Like most things in life, being productive requires a good attitude. At the end of the day, looking at the bright side and choosing to see the accomplishments rather than the missteps means that you’ll feel better, sleep better, and be better prepared to be productive again tomorrow.
4. They have daily dedicated planning time.
Usually 5-10 minutes in the morning or the evening is set aside to think through that day’s (or the next day’s) tasks and to outline a game plan for getting them accomplished. Visualize your upcoming training in detail.
5. While some of us naturally have more drive than others, I still believe highly productive and successful people are made, not born. They are made by seeing challenges as less than a burden, but rather as an opportunity to succeed.
You wake up, and the entire atmosphere seems to welcome you into the early hours. Energy flows through you like fuel. Goals and objectives sit at the forefront of your mind. You are charged up for what’s ahead of you.
Yet on a different day, you wake up and everything feels grey. It takes an hour of stumbling about and getting yourself together just to get your workplace in order. You stare at a blank page with a similarly blank mind, succumb to all sorts of distractions.
A key ingredient which may differentiate between the two days above is motivation. For many people motivation determines the quality of their work and the extent to which they succeed in meeting their goals. It is the inner drive that facilitates goal-seeking behavior that makes it easier to overcome challenges and do what you want or must (or a mixture of both) with genuine enthusiasm.
How motivation turns a task from a chore into an enjoyment makes a combination of the two an enticing option. As with anything else, creating motivation calls for an active approach. When you find yourself in a slump, don’t wait for it to come on its own. Make a conscious choice to reinstate your inner drive, approaching your daily endeavours with energy and liveliness. As well as keeping a daily focus on your long term goals – which make powering through difficult yet necessary activities worthwhile.
Successful people show up and get it done even when they don’t feel like it. Stay focused on the things you need to do to achieve your goals and get it done. Your motivation, discipline & strong work habit will carry you across the finish line.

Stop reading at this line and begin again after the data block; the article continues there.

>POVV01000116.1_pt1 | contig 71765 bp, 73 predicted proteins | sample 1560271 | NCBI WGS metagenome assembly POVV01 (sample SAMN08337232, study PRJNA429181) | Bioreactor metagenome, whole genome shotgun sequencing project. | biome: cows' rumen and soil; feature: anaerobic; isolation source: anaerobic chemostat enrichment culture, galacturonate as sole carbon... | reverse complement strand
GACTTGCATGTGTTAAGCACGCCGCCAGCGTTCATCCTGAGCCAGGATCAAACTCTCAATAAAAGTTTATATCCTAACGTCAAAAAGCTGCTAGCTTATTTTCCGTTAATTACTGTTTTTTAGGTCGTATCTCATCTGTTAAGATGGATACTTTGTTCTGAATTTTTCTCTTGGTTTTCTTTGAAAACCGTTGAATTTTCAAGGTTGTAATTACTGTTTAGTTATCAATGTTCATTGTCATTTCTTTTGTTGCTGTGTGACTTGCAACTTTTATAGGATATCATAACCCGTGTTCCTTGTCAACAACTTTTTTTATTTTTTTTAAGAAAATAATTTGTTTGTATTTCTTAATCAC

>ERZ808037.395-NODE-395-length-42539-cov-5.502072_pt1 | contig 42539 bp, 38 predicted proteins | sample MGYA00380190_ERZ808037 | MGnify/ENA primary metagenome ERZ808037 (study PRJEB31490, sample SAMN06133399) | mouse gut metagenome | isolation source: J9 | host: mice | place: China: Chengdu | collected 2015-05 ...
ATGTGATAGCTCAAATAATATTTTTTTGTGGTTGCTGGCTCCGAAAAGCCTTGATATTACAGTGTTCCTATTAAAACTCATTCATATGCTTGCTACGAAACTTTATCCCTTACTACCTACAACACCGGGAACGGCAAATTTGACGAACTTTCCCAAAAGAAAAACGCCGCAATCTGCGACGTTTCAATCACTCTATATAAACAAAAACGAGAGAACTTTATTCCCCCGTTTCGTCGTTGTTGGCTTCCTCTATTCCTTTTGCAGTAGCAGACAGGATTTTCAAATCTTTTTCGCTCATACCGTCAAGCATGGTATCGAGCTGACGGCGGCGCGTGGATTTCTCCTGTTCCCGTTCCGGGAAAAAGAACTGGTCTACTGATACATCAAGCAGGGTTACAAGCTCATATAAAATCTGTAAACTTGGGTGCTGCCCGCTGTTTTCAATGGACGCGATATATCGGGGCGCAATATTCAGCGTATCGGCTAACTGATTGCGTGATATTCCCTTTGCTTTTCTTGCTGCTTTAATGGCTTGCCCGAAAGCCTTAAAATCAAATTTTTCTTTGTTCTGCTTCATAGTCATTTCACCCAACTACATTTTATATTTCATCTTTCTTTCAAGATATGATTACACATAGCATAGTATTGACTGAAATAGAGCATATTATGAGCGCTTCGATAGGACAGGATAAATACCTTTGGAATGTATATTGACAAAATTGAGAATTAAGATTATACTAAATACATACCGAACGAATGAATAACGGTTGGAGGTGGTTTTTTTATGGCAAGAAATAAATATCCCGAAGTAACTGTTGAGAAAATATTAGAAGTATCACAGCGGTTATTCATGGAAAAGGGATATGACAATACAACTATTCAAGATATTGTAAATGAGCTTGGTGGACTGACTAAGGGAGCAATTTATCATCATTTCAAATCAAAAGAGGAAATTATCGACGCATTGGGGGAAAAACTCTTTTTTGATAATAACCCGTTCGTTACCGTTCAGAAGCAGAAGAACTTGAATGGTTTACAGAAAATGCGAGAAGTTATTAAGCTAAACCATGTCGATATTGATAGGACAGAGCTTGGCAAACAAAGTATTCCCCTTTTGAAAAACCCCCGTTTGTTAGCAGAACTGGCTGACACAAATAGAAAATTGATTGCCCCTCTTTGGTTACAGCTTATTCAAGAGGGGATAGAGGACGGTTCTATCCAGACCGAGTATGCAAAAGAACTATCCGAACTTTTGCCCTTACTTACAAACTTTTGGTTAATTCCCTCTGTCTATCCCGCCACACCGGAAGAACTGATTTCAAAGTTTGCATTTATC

Manage your expectations, because there will be ups and downs. It’s just part of the process. There are no quick solutions to becoming good at what you do.
You know the saying: Anything worth having doesn’t come easy. Regardless of whether you’re thinking about finding the love of your life or developing a crush on fitness, change is a work in progress. To be prosperous, you have to understand it takes time to build. Be patient, and positively reinforce the progress you are making through self-praise and rewards that are healthy. Mentally, it’s also vital to practice forgiveness if you fall short on your way to the finish line. Even if you regress, pick yourself up. Go back to the step you were at. Get the emotional support from family, friends, and other workout comrades to bolster you getting back and moving forward.
Lastly, here is a great quote from Morelia Fabrega to think about.
“Life can be compared to a card game. The hand that you’re holding may not be what you wanted, but it’s the hand you were dealt. You have to play the game to the best of your abilities with the cards you have in your hand. If you throw down the hand you were dealt in disgust, you lose. But if you play your cards right, you can get better cards, and you can even win the game.”